It might seem a bit perverse to take the Tales, of all works, as some kind of didactic machine. They are deliberately evasive when it comes to evaluating characters and (im)moral actions; they force us to make our own conclusions. But I think the difference between the Tales and an astrolabe is one of degree, and not kind. Chaucer’s treatise is an elementary textbook for using the astrolabe – perhaps we could imagine the Tales as an intermediate “textbook” – or even an advanced one.
I also like to think of the Tales as a teaching machine because of the apparent credulousness of Chaucer the character – who praises characters that are clearly flawed for trivial reasons – as if Chaucer the author was saying, okay, now it’s time for the difficult stuff. In the Treatise it was all about “tak kep, litel Lowys,” “Understond wel that __,” and “Forget nat thys, my sone.” Now it’s time for you to solve the problems on your own, with a different, more versatile, more complex kind of astrolabe. Here are the characters and their stories (the numbers you have to work with) – what do you think the answers are? **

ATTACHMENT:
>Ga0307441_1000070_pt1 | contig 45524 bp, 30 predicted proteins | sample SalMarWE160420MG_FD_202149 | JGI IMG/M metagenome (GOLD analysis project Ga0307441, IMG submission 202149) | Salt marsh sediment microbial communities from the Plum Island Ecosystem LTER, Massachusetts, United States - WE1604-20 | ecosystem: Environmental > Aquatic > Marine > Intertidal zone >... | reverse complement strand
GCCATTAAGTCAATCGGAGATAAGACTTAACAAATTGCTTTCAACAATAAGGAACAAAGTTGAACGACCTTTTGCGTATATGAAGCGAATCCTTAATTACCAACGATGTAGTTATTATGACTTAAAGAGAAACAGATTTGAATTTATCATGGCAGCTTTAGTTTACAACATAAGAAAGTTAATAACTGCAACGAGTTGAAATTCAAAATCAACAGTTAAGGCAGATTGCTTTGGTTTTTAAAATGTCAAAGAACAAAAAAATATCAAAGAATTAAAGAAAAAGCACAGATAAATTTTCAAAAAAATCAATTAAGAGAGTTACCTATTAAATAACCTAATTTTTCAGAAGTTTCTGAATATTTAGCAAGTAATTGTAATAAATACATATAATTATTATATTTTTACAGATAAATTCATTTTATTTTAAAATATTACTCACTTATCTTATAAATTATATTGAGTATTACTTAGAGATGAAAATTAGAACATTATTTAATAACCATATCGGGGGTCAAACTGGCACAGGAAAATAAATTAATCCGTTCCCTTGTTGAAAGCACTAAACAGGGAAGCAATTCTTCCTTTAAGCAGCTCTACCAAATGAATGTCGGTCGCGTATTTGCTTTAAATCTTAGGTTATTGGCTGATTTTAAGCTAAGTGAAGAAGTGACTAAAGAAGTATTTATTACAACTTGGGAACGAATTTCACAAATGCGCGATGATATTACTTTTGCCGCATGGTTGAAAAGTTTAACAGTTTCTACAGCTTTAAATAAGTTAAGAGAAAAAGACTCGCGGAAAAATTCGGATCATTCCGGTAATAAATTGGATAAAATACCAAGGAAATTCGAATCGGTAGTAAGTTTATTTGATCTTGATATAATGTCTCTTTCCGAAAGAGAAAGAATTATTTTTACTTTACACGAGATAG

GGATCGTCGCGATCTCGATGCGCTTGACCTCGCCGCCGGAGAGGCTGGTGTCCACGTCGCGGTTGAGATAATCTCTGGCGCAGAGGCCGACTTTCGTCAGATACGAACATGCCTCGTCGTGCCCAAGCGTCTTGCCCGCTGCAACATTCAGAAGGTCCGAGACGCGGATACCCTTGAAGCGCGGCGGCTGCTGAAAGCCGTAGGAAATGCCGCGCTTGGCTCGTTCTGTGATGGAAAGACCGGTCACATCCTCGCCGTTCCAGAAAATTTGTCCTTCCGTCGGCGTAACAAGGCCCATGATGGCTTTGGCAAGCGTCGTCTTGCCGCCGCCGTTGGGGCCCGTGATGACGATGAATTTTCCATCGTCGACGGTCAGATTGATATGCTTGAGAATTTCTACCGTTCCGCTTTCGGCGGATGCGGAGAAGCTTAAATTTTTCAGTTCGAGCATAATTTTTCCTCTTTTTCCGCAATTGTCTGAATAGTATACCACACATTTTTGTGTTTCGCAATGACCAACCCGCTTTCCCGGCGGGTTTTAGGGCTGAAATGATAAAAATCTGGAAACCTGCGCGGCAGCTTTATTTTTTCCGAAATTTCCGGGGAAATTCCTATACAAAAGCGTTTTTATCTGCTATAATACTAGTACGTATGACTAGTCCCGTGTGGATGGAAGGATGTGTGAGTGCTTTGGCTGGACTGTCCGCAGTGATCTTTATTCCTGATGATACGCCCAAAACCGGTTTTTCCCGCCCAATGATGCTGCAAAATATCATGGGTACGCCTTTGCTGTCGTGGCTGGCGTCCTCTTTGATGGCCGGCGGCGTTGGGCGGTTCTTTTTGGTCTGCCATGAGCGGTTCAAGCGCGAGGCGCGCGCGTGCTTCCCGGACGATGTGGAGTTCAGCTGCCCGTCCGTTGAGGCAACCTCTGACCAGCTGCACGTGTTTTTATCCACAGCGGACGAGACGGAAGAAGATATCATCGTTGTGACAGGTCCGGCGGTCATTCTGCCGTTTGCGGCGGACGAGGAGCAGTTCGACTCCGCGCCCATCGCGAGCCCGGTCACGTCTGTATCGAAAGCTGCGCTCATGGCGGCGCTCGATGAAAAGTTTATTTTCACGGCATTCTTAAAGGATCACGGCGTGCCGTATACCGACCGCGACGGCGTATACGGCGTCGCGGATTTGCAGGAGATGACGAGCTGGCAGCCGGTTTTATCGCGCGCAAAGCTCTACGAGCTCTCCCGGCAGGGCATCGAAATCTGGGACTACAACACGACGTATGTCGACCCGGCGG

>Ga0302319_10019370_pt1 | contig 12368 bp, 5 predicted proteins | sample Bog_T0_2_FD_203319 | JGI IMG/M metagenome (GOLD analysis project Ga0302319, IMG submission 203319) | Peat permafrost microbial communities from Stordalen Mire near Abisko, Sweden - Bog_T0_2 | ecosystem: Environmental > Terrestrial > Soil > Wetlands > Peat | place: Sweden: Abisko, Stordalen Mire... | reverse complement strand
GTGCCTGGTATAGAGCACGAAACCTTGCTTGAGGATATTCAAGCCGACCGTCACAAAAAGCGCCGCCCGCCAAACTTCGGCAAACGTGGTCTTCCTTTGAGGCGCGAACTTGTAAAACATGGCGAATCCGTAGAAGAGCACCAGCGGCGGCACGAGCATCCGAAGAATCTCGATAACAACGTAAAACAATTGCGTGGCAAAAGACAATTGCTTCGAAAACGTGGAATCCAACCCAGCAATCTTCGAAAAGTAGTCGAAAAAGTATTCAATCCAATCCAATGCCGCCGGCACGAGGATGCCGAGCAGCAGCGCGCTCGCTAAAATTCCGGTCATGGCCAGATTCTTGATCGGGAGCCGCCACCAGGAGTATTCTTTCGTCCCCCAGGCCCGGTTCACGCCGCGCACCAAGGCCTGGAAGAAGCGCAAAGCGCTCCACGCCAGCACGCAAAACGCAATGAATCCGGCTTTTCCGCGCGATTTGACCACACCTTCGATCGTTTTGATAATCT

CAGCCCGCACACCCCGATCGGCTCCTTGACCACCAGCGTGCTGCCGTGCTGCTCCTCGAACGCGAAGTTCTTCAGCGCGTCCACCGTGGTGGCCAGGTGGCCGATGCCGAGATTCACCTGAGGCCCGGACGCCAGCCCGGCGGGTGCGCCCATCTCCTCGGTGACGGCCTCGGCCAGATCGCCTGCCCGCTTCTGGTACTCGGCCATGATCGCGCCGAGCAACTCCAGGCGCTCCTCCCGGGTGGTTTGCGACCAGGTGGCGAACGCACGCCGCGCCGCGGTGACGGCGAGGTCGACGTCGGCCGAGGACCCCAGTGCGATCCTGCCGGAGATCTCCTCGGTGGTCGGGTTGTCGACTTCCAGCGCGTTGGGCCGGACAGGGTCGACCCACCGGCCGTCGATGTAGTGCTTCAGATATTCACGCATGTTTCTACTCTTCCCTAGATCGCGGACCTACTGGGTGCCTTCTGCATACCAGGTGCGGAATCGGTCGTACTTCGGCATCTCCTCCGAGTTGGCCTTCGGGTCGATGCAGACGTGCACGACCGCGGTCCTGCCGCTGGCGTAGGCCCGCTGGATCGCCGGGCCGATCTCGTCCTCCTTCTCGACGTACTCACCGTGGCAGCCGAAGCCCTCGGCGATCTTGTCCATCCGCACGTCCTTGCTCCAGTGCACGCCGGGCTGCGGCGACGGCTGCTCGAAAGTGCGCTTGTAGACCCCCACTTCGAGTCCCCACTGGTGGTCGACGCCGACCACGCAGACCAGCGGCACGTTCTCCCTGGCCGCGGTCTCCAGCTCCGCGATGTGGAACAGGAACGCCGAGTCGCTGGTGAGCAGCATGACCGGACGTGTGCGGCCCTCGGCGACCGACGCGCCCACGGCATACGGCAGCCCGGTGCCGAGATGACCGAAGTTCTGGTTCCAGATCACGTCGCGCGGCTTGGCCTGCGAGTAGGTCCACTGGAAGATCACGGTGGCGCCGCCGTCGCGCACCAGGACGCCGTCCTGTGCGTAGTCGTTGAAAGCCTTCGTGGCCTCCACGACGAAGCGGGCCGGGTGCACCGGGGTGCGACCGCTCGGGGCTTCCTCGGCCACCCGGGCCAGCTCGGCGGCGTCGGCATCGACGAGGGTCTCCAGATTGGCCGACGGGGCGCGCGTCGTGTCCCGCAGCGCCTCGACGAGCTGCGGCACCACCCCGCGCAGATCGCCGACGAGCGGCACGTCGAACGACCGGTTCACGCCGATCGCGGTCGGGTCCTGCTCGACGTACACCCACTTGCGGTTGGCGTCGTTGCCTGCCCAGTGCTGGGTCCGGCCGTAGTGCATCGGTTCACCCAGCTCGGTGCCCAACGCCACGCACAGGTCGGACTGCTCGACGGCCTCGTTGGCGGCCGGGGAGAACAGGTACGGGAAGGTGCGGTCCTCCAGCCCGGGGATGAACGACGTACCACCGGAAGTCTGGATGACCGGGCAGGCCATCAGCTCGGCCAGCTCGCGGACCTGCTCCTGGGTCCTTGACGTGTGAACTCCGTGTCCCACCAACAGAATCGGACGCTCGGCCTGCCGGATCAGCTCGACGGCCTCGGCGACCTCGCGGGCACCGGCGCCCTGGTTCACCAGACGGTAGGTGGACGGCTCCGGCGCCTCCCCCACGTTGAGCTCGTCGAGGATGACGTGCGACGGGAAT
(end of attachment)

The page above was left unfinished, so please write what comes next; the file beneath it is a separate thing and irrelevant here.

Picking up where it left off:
(I realize that to some extent we’ve always been treating story in just this way, but I had never before realized how neatly astrolabe can stand in for story.)
*Taking “measurements” is particularly interesting for narrative if you bring in Karen Barad’s argument in Meeting the Universe Halfway. (Random, I know, but surprisingly relevant.) Barad builds on things the physicist Niels Bohr wrote about the difficulty of separating subject from object in experiments, especially those related to quantum physics – eg a phenomenon is part measurement, part thing-being-measured, not the behavior of an independent physical object – in order to advance a particular kind of socioconstructivism. (She calls it agential realism.) The main interest for me here is the concept of phenomenon: I toy with applying it to literature. If one uses a literary apparatus to measure or observe the behavior of, say, a man in a desperate situation, the result could be called a phenomenon in Bohr’s sense of the word, because the type of apparatus we choose to observe with necessarily influences the result – ie, what we see as reality. Like scientific devices for measurement, stories assume things about the world even as they observe it – “before” they observe it, in a sense.
**For those whose hackles rise at the suggestion that reading/studying literature is somehow about “finding the answers,” I want to make clear that I am more interested in how literature can be used to find things out about life than in finding out how the text works, or what Chaucer thought “the answers” were, or figuring out his real intentions (though all of those things interest me).